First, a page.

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NOTICE TO MISDEMEANOR ARRESTEES ABOUT CONSENT DECREE AND SETTLEMENT AGREEMENT IN ODONNELL V. HARRIS COUNTY, 16-CV-1414-LHR

ODonnell et al. v. Harris County et al. is a class action lawsuit that was filed in federal court in 2016 claiming that the bail practices for misdemeanor arrestees in Harris County were unconstitutional. The parties have reached a settlement that they believe is fair to both sides. If you are a Class A or Class B misdemeanor arrestee subject to Harris County’s bail practices, then you are a member of the class. This notice explains the proposed consent decree and settlement, which are attached to this Notice as Exhibit 1 (Consent Decree) and Exhibit 2 (Settlement Agreement), and how you can tell the Court if you think the agreement is unfair.

Click the following links for more information:

Complete Notice to Misdemeanor Arrestees about the Consent Decree in English

Complete Notice to Misdemeanor Arrestees about the Consent Decree in Spanish

Exhibit 1: Consent Decree

Exhibit 2: Settlement


COMPLETE TEXT OF NOTICE

 NOTICE TO MISDEMEANOR ARRESTEES ABOUT CONSENT DECREE AND SETTLEMENT AGREEMENT IN ODONNELL v. HARRIS COUNTY, 16-cv-1414-LHR

ODonnell et al. v. Harris County et al. is a class action lawsuit that was filed in federal court in 2016 claiming that the bail practices for misdemeanor arrestees in Harris County were unconstitutional. The parties have reached a settlement that they believe is fair to both sides. If you are a Class A or Class B misdemeanor arrestee subject to Harris County’s bail practices, then you are a member of the class. This notice explains the proposed consent decree and settlement, which are attached to this Notice as Exhibit 1 (Consent Decree) and Exhibit 2 (Settlement Agreement), and how you can tell the Court if you think the agreement is unfair.

First, the consent decree gets rid of the prior secured bail schedule and requires that Harris County and the other Defendants follow a new local rule that ends the practice of jailing people because they are too poor to pay predetermined amounts of money. The rule makes sure that people charged with most offenses will be released promptly after arrest on a personal bond without having to see a judge. For those people falling into several categories of offenses, the rule ensures that they will have a prompt individualized bail hearing that meets strict constitutional standards. The rule ensures that no class member can be detained prior to trial unless the government makes a determination that such detention is necessary because no alternative conditions are sufficient to serve its interests in public safety or to prevent flight from prosecution. The rule ensures that such a determination can only be made after an adversarial hearing, notice, representation by counsel, the ability to present and confront evidence, and findings on the record by clear and convincing evidence. To read the rest of the provisions of the rule, please see Exhibit 1 to this Notice.

Second, the consent decree includes a number of provisions designed to ensure that Harris County invests in support services, logistics, technology, and systems to ensure that the new bail practices function properly and are enduring, and that the system does not revert to unconstitutional customs and practices. These provisions include infrastructure investments to technology systems,investments in lawyers for indigent arrestees, investigative and social work services to assist indigent defense counsel, improved systems on court notification, new policies regarding nonappearance in court, and studying and investing in practices that mitigate nonappearance.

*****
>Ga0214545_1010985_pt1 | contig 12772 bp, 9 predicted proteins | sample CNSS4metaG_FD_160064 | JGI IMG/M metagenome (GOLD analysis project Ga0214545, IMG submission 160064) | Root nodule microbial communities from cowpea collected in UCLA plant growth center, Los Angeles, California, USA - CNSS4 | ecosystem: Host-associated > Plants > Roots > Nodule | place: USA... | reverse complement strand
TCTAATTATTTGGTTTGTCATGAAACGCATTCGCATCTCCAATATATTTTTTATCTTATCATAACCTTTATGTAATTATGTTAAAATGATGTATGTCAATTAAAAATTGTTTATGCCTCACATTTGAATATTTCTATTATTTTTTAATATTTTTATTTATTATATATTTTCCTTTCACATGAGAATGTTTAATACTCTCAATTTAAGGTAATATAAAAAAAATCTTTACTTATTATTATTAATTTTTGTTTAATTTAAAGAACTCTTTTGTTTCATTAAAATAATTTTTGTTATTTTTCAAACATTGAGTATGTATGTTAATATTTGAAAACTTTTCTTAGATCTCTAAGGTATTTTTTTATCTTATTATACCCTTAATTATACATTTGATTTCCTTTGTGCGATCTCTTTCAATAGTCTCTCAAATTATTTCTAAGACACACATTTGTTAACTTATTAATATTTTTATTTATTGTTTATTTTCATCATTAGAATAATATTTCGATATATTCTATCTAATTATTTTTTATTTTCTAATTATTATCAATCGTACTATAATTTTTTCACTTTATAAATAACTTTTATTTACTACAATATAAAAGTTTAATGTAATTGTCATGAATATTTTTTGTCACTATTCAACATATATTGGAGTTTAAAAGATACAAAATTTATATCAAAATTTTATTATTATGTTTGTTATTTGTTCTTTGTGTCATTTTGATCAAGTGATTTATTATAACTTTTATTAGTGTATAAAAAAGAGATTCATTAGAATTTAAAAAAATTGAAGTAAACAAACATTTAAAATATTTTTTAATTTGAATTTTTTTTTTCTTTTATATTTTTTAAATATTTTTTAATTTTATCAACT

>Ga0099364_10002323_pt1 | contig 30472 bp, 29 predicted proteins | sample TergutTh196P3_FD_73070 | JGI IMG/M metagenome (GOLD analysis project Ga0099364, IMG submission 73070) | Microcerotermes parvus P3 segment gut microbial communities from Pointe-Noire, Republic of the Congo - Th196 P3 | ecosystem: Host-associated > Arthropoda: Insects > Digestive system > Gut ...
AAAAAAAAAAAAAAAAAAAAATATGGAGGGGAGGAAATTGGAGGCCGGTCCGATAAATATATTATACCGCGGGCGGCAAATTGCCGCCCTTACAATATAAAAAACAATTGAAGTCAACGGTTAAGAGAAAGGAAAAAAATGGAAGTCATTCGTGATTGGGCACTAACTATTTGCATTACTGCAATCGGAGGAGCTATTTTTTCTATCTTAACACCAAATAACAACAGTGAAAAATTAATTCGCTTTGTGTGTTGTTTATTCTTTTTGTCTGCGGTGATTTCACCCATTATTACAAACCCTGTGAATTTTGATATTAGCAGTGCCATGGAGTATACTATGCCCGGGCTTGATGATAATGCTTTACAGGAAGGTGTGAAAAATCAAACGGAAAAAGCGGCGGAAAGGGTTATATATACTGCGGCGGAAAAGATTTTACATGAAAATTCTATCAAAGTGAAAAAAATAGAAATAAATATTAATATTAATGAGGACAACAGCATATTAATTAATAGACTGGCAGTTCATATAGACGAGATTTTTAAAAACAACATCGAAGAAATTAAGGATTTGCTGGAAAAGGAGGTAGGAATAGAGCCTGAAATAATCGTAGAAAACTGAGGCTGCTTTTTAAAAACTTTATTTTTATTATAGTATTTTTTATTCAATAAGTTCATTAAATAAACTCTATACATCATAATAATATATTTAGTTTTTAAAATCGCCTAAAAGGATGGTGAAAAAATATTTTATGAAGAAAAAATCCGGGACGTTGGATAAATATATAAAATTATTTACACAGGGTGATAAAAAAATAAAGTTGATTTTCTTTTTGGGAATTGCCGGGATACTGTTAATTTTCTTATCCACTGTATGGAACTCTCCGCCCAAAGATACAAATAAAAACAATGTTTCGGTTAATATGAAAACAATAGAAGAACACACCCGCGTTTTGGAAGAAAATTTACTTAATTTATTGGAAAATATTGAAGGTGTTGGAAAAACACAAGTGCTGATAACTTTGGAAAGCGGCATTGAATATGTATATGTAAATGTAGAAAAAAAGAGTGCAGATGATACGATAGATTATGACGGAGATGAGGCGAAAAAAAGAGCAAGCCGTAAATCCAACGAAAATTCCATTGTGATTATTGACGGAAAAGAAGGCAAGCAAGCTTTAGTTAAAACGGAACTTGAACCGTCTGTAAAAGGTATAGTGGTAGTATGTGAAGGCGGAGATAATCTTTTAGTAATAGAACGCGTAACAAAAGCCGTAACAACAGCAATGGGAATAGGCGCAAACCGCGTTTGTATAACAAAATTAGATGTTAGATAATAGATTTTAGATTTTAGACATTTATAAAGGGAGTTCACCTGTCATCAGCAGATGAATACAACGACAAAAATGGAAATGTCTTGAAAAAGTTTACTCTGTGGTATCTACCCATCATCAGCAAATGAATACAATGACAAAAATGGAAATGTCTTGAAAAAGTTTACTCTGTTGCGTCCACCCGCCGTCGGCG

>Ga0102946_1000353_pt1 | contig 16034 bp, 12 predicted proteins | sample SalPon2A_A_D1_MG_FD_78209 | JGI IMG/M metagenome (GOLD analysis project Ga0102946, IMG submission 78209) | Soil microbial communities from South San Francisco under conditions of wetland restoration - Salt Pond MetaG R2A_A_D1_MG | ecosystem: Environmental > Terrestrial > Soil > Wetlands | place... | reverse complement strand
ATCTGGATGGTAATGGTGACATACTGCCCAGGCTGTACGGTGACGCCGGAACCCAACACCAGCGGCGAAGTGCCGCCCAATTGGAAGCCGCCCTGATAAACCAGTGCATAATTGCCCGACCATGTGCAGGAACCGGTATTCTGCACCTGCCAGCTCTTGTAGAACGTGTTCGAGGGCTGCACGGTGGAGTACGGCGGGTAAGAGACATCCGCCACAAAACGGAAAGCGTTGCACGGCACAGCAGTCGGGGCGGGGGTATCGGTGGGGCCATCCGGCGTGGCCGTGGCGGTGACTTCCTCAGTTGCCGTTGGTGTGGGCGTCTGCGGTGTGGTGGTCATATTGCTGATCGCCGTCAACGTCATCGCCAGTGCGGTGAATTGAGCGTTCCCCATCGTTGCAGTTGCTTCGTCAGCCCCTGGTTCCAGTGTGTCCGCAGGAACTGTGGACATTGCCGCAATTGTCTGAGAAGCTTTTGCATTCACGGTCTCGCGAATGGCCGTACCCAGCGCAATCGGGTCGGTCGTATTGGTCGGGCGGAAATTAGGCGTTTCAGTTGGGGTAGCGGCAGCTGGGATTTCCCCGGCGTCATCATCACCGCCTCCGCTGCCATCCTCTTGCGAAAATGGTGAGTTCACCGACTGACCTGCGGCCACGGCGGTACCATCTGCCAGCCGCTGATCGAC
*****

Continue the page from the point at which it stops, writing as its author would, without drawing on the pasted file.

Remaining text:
Third, the consent decree requires the County to collect and analyze a wide range of data that will enable the public and the court to evaluate the improvements and whether the y are protecting the rights of class members.

Fourth, the consent decree puts in place a Class Monitor, who will scrutinize the County’s compliance with the terms of the consent decree and report back to the federal court, class counsel, and the public.

In addition to the consent decree, the parties have agreed to a settlement to resolve the Plaintiffs’ remaining claims. As part of the settlement agreement, the County agrees not to oppose plaintiffs’ attorney fees requests in the amounts provided in the agreement, attached to this Notice as Exhibit 2. The amounts arrived at are $150,424.50 in costs and expenses and $4,540,399.90 in fees, which represents thousands of hours of work over more than four years of investigation and litigation of this important case. Some of the lawyers have agreed to donate their fees, in an amount of $2,161,262, to the County to support implementation of the Consent Decree and provide other services to indigent misdemeanor arrestees.

The court will hold a hearing on the fairness of the settlement on October 28, 2019 at 8:30 a.m., at the United States Courthouse, 515 Rusk Street, Houston, TX 77002, Courtroom 11-B.

Misdemeanor arrestees can write to the Court about their opinions on the fairness of the proposed consent decree, settlement agreement, or the lawyers ‘ request for payment. Comments MUST include the case name and number, ODonnell et al. v. Harris County et al., 16-cv-1414-LHR, at the top of the first page. No later than October 11, 2019, comments must be filed with the court at the following address: Clerk of the Court United States District Court, Southern District of Texas, 515 Rusk Street, Houston, TX 77002. If you have questions, want additional information about the case, or want to share your experiences or views on the issues addressed in the case, please write the lawyers for the class at SUSMAN GODFREY L.L.P., 1000 Louisiana Street, Suite 5100, Houston, Texas 77002.